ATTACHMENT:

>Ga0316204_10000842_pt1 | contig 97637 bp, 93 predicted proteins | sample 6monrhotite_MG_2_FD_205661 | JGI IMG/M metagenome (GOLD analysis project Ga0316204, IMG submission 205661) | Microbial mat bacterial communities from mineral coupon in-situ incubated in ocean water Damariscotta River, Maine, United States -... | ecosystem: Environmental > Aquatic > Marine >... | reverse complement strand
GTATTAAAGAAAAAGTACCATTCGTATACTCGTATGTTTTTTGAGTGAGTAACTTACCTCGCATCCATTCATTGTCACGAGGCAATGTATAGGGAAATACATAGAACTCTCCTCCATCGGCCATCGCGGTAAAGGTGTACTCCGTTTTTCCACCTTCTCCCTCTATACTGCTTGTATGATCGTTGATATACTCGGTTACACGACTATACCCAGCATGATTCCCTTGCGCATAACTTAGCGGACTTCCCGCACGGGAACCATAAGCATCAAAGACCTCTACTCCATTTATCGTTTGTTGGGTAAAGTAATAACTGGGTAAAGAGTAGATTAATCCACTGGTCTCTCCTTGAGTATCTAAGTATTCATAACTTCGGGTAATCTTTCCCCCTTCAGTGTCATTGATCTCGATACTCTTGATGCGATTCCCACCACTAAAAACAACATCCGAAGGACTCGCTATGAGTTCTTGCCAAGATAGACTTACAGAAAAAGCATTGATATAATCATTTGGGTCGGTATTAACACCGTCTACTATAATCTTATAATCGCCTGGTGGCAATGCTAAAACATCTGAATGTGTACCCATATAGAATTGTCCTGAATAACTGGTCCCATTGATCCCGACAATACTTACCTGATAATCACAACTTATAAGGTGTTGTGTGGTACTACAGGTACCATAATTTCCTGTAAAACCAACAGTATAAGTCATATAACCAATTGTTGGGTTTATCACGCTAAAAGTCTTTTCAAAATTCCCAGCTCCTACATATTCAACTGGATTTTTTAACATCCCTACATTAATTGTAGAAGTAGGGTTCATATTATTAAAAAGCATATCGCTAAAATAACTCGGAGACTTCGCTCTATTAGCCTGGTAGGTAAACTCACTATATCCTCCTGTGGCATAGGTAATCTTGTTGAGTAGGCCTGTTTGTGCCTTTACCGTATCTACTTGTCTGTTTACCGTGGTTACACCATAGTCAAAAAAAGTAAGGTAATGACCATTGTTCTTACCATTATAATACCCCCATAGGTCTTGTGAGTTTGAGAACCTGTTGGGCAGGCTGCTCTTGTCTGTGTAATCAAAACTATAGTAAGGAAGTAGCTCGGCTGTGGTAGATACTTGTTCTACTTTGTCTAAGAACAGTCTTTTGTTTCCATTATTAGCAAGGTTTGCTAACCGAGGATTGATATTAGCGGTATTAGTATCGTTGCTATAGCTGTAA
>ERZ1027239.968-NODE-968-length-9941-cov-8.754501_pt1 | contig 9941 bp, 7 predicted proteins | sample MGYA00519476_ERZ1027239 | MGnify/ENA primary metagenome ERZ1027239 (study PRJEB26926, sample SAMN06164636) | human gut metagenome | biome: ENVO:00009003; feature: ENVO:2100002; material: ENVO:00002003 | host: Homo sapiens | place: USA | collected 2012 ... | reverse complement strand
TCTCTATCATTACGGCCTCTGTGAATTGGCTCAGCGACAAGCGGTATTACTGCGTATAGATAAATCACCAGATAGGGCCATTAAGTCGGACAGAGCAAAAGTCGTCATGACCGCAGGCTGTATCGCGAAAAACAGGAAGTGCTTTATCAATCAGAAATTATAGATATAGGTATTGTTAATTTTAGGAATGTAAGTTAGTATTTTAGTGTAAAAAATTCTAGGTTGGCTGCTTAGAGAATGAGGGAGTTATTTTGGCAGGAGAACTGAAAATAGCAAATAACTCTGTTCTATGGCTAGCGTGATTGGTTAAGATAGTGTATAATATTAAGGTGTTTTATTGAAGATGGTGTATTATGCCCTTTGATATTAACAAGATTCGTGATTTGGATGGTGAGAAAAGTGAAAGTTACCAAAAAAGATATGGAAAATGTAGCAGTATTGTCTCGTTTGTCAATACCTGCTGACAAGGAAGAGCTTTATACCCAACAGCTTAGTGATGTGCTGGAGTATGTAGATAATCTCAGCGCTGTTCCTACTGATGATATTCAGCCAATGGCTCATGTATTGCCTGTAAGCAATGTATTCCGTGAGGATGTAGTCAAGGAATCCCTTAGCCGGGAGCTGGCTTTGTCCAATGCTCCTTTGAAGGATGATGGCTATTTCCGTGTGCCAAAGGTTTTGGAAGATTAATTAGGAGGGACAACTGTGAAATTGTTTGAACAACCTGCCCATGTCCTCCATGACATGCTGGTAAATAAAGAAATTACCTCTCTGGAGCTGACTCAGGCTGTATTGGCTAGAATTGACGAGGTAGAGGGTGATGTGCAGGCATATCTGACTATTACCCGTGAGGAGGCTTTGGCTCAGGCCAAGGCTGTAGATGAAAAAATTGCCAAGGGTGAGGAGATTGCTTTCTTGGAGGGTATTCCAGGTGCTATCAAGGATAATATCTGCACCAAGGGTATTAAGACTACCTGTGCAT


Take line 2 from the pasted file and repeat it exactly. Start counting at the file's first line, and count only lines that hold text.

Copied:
GTATTAAAGAAAAAGTACCATTCGTATACTCGTATGTTTTTTGAGTGAGTAACTTACCTCGCATCCATTCATTGTCACGAGGCAATGTATAGGGAAATACATAGAACTCTCCTCCATCGGCCATCGCGGTAAAGGTGTACTCCGTTTTTCCACCTTCTCCCTCTATACTGCTTGTATGATCGTTGATATACTCGGTTACACGACTATACCCAGCATGATTCCCTTGCGCATAACTTAGCGGACTTCCCGCACGGGAACCATAAGCATCAAAGACCTCTACTCCATTTATCGTTTGTTGGGTAAAGTAATAACTGGGTAAAGAGTAGATTAATCCACTGGTCTCTCCTTGAGTATCTAAGTATTCATAACTTCGGGTAATCTTTCCCCCTTCAGTGTCATTGATCTCGATACTCTTGATGCGATTCCCACCACTAAAAACAACATCCGAAGGACTCGCTATGAGTTCTTGCCAAGATAGACTTACAGAAAAAGCATTGATATAATCATTTGGGTCGGTATTAACACCGTCTACTATAATCTTATAATCGCCTGGTGGCAATGCTAAAACATCTGAATGTGTACCCATATAGAATTGTCCTGAATAACTGGTCCCATTGATCCCGACAATACTTACCTGATAATCACAACTTATAAGGTGTTGTGTGGTACTACAGGTACCATAATTTCCTGTAAAACCAACAGTATAAGTCATATAACCAATTGTTGGGTTTATCACGCTAAAAGTCTTTTCAAAATTCCCAGCTCCTACATATTCAACTGGATTTTTTAACATCCCTACATTAATTGTAGAAGTAGGGTTCATATTATTAAAAAGCATATCGCTAAAATAACTCGGAGACTTCGCTCTATTAGCCTGGTAGGTAAACTCACTATATCCTCCTGTGGCATAGGTAATCTTGTTGAGTAGGCCTGTTTGTGCCTTTACCGTATCTACTTGTCTGTTTACCGTGGTTACACCATAGTCAAAAAAAGTAAGGTAATGACCATTGTTCTTACCATTATAATACCCCCATAGGTCTTGTGAGTTTGAGAACCTGTTGGGCAGGCTGCTCTTGTCTGTGTAATCAAAACTATAGTAAGGAAGTAGCTCGGCTGTGGTAGATACTTGTTCTACTTTGTCTAAGAACAGTCTTTTGTTTCCATTATTAGCAAGGTTTGCTAACCGAGGATTGATATTAGCGGTATTAGTATCGTTGCTATAGCTGTAA